They thought she was the greatest thing that happened to their party. But now, Congressmen -- we reported it last week, remember? -- would give many things to replace Sonia Gandhi as their prime ministerial candidate.
"Selling Sonia," Congress strategists are sure to tell you if you ask nicely, "is tougher than selling (Pakistan Prime Minister Nawaz) Sharief to Indians."
If truth be told, they are running scared of an Atal Bihari Vajpayee versus Sonia poll. Rather, they would have a BJP versus Congress. But unfortunately for them, as you shall learn presently, it is going to be the former kind.
After the Congress' unexpected victory in the November assembly election in Delhi, Madhya Pradesh and Rajasthan, Sonia's coterie had hailed her as the greatest leader after Indira Gandhi and Rajiv Gandhi. Thanks to these fawning courtiers, she too had come to strut her act virtually as prime minister-designate.
But what the Congressmen had failed to reckon is the fact that in the Onion Election, the mandate was more against the BJP than in Sonia's favour. The resentment against the BJP was fuelled by the inordinately high prices of onion and Vajpayee's seeming failure to put All India Anna Dravida Munnetra Kazhagam's J Jayalalitha in her place.
The government has now regained much lost ground. The loss of the trust motion by a lone vote -- that of the Congress's Orissa Chief Minister Girdhar Gomang -- and the aborted bid by the Opposition to provide an alternative government have further added to Vajpayee's lustre.
Sonia's stock began to plummet sharply the day she offered herself as prime ministerial candidate and boasted before the world media in the forecourt of Rashtrapati Bhavan that "we have advised the President that we will have 272 MPs or may be even more."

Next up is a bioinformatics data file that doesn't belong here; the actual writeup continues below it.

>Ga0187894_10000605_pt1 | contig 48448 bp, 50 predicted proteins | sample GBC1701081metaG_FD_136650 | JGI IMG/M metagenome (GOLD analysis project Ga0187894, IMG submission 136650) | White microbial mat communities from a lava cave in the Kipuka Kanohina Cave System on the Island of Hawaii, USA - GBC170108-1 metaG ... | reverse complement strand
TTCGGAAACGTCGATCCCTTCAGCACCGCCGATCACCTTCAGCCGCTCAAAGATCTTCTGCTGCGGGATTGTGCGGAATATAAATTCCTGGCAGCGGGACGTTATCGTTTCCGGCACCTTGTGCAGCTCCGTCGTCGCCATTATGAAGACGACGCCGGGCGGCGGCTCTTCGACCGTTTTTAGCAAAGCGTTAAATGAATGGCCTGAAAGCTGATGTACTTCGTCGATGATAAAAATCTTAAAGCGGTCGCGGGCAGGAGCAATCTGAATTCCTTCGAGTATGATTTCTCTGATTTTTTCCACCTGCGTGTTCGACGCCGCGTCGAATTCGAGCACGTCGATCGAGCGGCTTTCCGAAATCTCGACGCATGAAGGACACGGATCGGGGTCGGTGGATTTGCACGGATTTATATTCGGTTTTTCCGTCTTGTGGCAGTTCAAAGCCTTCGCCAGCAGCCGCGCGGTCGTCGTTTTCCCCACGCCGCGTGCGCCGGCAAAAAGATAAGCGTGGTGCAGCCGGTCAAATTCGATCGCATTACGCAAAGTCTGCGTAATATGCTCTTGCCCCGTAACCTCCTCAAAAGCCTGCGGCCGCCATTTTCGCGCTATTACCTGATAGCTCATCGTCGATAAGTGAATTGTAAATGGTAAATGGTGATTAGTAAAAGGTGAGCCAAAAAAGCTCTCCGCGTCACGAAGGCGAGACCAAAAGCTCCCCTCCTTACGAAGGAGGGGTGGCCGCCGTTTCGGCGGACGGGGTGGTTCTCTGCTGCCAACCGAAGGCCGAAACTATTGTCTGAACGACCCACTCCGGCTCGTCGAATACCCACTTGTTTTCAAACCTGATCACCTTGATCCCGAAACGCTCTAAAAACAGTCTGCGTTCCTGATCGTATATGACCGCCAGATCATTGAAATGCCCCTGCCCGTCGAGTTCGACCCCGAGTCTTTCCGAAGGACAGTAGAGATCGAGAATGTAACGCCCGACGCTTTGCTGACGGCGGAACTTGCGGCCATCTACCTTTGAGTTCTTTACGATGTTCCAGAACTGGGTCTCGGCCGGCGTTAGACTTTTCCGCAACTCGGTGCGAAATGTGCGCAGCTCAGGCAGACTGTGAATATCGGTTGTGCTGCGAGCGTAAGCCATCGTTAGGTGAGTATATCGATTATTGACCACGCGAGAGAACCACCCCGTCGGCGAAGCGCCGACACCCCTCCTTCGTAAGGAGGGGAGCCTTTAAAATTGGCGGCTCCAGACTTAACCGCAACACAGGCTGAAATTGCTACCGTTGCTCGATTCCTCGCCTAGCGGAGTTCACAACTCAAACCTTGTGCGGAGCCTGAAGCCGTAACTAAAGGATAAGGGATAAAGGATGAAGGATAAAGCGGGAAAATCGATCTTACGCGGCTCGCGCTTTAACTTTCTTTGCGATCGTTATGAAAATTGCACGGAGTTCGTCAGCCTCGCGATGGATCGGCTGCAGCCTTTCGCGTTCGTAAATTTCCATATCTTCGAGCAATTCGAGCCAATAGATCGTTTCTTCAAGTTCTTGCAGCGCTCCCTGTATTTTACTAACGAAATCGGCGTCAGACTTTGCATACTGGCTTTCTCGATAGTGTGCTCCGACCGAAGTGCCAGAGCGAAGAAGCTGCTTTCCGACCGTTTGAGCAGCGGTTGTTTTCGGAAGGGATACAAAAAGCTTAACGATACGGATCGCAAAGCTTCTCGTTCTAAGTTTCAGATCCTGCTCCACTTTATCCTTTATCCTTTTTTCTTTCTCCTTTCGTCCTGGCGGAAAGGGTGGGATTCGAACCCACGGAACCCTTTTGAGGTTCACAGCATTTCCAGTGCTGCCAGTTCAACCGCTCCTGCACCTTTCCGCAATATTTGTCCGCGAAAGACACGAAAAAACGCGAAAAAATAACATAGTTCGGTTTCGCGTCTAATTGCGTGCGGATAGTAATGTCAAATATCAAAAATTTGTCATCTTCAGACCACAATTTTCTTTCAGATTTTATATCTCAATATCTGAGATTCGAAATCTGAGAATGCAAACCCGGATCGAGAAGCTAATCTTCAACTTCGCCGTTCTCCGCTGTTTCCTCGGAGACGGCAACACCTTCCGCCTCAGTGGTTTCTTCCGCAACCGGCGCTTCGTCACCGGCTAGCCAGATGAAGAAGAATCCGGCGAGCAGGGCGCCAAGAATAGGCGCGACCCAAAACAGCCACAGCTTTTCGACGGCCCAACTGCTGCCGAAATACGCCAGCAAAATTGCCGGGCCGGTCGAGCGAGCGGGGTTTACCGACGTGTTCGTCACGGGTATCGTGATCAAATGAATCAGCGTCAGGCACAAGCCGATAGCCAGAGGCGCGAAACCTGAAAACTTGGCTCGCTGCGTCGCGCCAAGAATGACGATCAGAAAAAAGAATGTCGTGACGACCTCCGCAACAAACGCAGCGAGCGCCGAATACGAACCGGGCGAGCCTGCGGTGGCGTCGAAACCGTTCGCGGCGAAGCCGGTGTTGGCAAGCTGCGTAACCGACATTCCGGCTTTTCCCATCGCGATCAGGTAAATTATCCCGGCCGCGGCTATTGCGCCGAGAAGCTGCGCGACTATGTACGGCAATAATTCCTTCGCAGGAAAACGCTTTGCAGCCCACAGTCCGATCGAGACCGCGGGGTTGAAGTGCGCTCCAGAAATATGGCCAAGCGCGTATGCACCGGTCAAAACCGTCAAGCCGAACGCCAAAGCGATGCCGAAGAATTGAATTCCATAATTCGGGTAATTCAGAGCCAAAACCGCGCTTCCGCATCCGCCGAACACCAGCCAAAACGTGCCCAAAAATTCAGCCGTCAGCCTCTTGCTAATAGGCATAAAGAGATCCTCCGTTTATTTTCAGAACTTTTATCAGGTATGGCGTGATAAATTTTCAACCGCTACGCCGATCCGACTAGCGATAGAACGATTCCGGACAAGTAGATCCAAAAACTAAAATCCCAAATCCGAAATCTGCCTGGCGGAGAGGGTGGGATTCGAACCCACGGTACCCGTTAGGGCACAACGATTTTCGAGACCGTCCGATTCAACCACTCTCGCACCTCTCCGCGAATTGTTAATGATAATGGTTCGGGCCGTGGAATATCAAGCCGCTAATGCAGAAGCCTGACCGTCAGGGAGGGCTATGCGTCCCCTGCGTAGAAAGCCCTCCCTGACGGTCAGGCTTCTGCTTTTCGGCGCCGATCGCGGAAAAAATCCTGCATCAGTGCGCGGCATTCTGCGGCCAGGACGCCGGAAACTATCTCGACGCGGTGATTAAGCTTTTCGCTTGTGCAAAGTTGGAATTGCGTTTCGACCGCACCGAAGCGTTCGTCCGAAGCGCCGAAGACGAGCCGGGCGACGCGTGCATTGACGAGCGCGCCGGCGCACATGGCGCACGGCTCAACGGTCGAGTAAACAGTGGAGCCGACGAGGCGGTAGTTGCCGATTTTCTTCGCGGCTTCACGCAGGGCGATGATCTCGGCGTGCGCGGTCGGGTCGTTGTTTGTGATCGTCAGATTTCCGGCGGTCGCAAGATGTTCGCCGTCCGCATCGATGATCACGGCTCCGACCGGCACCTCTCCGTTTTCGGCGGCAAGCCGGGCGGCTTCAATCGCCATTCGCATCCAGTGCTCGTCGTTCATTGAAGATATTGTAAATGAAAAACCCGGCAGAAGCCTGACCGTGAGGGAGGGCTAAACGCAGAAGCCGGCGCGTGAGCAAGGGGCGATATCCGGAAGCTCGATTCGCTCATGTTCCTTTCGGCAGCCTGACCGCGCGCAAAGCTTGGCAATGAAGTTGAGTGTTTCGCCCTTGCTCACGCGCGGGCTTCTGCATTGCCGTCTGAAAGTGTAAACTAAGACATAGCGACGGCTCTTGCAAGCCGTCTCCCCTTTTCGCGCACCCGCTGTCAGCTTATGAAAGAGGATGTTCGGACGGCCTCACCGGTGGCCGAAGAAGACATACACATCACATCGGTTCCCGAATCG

In the event, she failed to make good that claim and suffered public ridicule.
The Hand replaces Madam
The Sharad Pawar-Purno Sangma rebellion further chipped away at Sonia's hold. The poor attendance at much-hyped Sonia rallies did the rest.
Along the way she did the flip-flop on Bihar, saying the Rabri Devi government had no right to continue, even as she directed her MPs to support it. And more recently, she did another in Haryana propping up the Bansi Lal government only to pull it down two weeks later.
The biggest blow came when the Congress tried to score points against the prime minister when the war in Kargil was at its peak. While the entire nation concentrated on the bravery of Indian soldiers, Sonia's party was seen anxious to tick off Vajpayee.
The upshot of all this is that 10 Janpath last week agreed to shift the focus from Sonia to the Congress. Thus is it that they are now planning to sing hallelujahs to the 'party of the freedom movement.' And thus is it that Sonia's portrait, earlier hung strategically behind the party spokesperson's chair in the All India Congress Committee office has been replaced by the party's election symbol, the Hand.
Sushma and her husband
Familiar with a gentleman called Swaraj Kaushal? No? Then try Sushma Swaraj. Ring a bell?
Well, the guy is her husband.
Anyway, Kaushal is after Vajpayee's blood, just as Mohan Guruswamy, ex adviser in the Union finance ministry, was sometime ago.
Kaushal, a Delhi lawyer, was appointed adviser in the Union home ministry with the status of a minister of state to negotiate with the rebel Nagas. Following the disastrous showing by the BJP in last year's Delhi assembly election, Vajpayee had refused to appoint Sushma a minister. Ever since the husband and wife duo has been abusing Vajpayee in no uncertain terms.
Sushma had publicly pledged not to quit the Delhi assembly even if her party was to sit in the Opposition. The Rashtriya Swayamsevak Sangh-BJP leadership impressed on her the need to keep her word, but she quit the moment it became clear that her party wouldn't form the government. Vajpayee, however, refused to make her a minister again. Hence the open sulks.
Once Swaraj went public with his criticism, the government lost no time in severing its ties. And so, both husband and wife are now whiling away time, trying to surpass Guruswamy.
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